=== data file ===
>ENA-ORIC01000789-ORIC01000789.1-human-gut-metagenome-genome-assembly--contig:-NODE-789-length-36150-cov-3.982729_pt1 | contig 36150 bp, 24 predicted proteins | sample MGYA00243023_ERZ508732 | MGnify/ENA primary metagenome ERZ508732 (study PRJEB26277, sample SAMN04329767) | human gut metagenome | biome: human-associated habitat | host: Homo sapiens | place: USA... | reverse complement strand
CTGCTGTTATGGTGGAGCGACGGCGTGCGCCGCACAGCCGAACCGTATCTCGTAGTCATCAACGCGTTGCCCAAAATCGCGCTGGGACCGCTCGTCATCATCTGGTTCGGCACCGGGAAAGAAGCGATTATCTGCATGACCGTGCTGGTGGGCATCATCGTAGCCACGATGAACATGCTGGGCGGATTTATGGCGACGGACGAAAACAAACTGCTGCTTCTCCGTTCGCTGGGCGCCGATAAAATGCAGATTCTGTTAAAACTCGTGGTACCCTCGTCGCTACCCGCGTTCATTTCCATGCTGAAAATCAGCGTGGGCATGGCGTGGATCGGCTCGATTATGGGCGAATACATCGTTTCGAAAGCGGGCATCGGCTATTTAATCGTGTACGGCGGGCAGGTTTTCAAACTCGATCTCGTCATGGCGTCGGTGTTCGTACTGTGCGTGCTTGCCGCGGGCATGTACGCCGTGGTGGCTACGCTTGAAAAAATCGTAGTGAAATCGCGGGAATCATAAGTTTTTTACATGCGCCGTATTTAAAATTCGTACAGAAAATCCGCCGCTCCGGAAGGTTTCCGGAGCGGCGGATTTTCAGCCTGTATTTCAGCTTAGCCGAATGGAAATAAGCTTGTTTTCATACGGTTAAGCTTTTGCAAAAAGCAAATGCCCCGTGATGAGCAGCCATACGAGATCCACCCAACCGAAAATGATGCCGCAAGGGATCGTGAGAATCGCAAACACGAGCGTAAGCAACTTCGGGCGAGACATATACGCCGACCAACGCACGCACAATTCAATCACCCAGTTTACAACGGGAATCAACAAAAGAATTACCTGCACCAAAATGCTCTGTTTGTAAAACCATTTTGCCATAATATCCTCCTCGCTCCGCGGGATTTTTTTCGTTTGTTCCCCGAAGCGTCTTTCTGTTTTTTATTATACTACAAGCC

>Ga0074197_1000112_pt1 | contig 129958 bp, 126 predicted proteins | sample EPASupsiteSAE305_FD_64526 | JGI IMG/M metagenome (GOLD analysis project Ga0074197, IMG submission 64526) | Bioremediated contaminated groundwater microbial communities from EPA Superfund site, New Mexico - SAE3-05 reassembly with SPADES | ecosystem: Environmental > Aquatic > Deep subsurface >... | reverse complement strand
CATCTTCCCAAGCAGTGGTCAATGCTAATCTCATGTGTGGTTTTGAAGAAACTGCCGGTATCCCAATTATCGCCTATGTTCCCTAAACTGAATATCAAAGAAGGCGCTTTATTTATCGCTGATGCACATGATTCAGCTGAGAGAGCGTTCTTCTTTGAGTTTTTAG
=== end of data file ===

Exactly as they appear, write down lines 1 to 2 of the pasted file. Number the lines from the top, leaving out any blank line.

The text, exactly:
>ENA-ORIC01000789-ORIC01000789.1-human-gut-metagenome-genome-assembly--contig:-NODE-789-length-36150-cov-3.982729_pt1 | contig 36150 bp, 24 predicted proteins | sample MGYA00243023_ERZ508732 | MGnify/ENA primary metagenome ERZ508732 (study PRJEB26277, sample SAMN04329767) | human gut metagenome | biome: human-associated habitat | host: Homo sapiens | place: USA... | reverse complement strand
CTGCTGTTATGGTGGAGCGACGGCGTGCGCCGCACAGCCGAACCGTATCTCGTAGTCATCAACGCGTTGCCCAAAATCGCGCTGGGACCGCTCGTCATCATCTGGTTCGGCACCGGGAAAGAAGCGATTATCTGCATGACCGTGCTGGTGGGCATCATCGTAGCCACGATGAACATGCTGGGCGGATTTATGGCGACGGACGAAAACAAACTGCTGCTTCTCCGTTCGCTGGGCGCCGATAAAATGCAGATTCTGTTAAAACTCGTGGTACCCTCGTCGCTACCCGCGTTCATTTCCATGCTGAAAATCAGCGTGGGCATGGCGTGGATCGGCTCGATTATGGGCGAATACATCGTTTCGAAAGCGGGCATCGGCTATTTAATCGTGTACGGCGGGCAGGTTTTCAAACTCGATCTCGTCATGGCGTCGGTGTTCGTACTGTGCGTGCTTGCCGCGGGCATGTACGCCGTGGTGGCTACGCTTGAAAAAATCGTAGTGAAATCGCGGGAATCATAAGTTTTTTACATGCGCCGTATTTAAAATTCGTACAGAAAATCCGCCGCTCCGGAAGGTTTCCGGAGCGGCGGATTTTCAGCCTGTATTTCAGCTTAGCCGAATGGAAATAAGCTTGTTTTCATACGGTTAAGCTTTTGCAAAAAGCAAATGCCCCGTGATGAGCAGCCATACGAGATCCACCCAACCGAAAATGATGCCGCAAGGGATCGTGAGAATCGCAAACACGAGCGTAAGCAACTTCGGGCGAGACATATACGCCGACCAACGCACGCACAATTCAATCACCCAGTTTACAACGGGAATCAACAAAAGAATTACCTGCACCAAAATGCTCTGTTTGTAAAACCATTTTGCCATAATATCCTCCTCGCTCCGCGGGATTTTTTTCGTTTGTTCCCCGAAGCGTCTTTCTGTTTTTTATTATACTACAAGCC